Briefly, a basic income program is one where citizens, either all of them or groups targeted by income level or other conditions, are offered a “minimum living stipend”. A person need not necessarily be unemployed to receive the benefit. Some argue that a basic income provides stability for Canadians to pursue work or education with less stress, knowing they have a baseline of income. Opponents are wary of the immense cost of such programs and argue that it may disincentivize work or that those who do not need it will receive it, which would be a waste of taxpayer funds. Estimates about the costs of such a program in Canada range from $15 to $90 billion.

Majorities support basic income of 10, 20 or 30 thousand dollars per person

The Angus Reid Institute asked about this concept in 2016 and finds support relatively unchanged since then. Today, six-in-ten Canadians support such a program at the $10 thousand, $20 thousand, and $30 thousand level:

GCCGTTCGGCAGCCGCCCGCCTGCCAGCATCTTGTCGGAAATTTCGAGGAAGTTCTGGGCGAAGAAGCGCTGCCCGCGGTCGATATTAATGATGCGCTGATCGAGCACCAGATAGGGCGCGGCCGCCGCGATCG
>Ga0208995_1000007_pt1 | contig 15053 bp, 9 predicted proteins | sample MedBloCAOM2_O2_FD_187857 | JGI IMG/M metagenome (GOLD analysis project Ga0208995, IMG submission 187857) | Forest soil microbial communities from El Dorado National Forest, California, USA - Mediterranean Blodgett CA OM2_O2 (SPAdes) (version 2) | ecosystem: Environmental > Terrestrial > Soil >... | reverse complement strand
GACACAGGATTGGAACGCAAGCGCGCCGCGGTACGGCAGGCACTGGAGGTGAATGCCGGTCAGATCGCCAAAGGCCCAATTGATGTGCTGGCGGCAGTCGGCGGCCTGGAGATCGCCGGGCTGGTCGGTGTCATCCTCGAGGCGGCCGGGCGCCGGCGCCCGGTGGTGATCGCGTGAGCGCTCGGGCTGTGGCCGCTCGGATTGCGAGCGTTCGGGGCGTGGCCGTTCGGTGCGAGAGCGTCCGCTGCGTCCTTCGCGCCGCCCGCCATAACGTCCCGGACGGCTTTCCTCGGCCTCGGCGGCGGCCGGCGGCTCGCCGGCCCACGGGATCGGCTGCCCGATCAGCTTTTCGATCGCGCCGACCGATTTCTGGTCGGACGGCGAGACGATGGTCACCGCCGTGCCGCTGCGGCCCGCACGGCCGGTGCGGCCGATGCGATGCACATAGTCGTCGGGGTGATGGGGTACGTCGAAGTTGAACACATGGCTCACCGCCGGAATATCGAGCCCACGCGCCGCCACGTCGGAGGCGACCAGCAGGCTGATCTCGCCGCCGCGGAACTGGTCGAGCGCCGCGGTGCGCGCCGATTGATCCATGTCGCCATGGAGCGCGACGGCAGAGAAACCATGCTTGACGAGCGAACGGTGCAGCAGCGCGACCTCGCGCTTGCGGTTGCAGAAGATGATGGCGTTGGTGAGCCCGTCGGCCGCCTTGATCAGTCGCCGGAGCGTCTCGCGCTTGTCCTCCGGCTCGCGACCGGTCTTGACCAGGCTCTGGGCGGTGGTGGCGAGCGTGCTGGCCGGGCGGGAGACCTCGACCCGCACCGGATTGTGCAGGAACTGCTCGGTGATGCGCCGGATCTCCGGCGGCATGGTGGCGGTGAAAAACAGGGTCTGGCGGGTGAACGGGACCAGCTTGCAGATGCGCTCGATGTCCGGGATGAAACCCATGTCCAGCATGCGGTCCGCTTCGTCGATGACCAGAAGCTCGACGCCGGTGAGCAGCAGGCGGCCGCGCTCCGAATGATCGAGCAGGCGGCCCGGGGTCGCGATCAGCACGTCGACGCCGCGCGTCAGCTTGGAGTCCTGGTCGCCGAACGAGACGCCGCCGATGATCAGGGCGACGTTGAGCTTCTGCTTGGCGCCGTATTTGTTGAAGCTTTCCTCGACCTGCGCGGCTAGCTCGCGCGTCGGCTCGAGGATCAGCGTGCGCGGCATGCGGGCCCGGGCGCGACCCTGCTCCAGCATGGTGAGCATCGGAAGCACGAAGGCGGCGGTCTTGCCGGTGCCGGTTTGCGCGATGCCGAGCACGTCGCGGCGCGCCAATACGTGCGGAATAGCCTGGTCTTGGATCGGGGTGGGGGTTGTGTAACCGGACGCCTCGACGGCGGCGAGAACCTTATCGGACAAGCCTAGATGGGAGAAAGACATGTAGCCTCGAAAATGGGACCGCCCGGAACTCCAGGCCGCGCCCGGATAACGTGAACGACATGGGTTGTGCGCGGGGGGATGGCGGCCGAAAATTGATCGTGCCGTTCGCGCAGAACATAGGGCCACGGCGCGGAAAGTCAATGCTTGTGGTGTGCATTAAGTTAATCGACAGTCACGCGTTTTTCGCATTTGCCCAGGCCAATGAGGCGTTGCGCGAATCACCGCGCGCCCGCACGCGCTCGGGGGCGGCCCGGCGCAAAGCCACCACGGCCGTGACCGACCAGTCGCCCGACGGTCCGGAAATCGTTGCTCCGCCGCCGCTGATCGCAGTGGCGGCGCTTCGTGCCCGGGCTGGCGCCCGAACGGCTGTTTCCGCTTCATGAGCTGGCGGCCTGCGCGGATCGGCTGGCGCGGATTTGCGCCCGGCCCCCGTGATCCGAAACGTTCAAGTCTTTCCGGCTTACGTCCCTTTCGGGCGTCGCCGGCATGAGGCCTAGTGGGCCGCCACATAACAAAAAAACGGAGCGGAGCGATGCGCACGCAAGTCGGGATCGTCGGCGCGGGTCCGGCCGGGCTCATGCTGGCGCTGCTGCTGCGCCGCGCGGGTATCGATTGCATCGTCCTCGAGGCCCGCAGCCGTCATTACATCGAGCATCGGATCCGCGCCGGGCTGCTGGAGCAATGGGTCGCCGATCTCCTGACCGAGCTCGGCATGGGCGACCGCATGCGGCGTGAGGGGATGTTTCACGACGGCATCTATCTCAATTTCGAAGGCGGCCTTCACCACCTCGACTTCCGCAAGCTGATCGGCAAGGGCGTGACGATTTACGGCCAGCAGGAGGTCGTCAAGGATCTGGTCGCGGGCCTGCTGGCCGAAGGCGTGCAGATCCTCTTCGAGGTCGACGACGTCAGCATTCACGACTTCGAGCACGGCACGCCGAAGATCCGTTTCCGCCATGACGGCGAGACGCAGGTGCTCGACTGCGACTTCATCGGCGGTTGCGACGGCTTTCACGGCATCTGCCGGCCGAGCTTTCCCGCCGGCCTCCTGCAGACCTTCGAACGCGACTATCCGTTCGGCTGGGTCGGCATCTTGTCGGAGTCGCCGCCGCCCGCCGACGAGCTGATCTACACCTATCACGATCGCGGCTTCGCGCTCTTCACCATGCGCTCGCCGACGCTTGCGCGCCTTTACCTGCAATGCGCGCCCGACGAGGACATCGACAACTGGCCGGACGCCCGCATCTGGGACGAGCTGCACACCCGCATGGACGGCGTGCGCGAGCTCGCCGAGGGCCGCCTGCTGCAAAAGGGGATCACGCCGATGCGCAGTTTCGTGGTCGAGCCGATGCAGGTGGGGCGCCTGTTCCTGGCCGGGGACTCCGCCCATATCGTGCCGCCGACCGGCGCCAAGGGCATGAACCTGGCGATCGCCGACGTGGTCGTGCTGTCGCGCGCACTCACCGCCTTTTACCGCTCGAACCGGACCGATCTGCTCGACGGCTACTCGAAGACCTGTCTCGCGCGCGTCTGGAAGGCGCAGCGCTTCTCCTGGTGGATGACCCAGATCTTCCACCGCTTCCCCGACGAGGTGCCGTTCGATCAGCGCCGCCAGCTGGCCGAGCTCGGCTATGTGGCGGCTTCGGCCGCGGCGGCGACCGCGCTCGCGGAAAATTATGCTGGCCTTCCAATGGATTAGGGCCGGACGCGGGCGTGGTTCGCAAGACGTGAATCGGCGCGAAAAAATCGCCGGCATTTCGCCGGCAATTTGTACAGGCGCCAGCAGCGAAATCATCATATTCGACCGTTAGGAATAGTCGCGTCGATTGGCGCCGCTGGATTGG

Demographic datapoints

In order to understand regional and demographic trends, support and oppose responses across the three levels of the proposed programs ($10K, $20K, $30K) were grouped together for this segment of analysis. This aggregation finds residents in Quebec and Atlantic Canada most supportive of a UBI, while residents in Alberta are the only group who oppose such an idea more than they support it.

The idea of a universal basic income is most popular with those who would benefit most – Canadians from low income households. Meanwhile, in households where income exceeds $150 thousand, the proposal is divisive:

Both Liberal and New Democrat voters from the 2019 federal election are overwhelmingly in favour of a UBI. At least three-quarters in each group support the idea. One-quarter of past Conservative voters favour a basic income program (26%) while three-in-five oppose it (60%):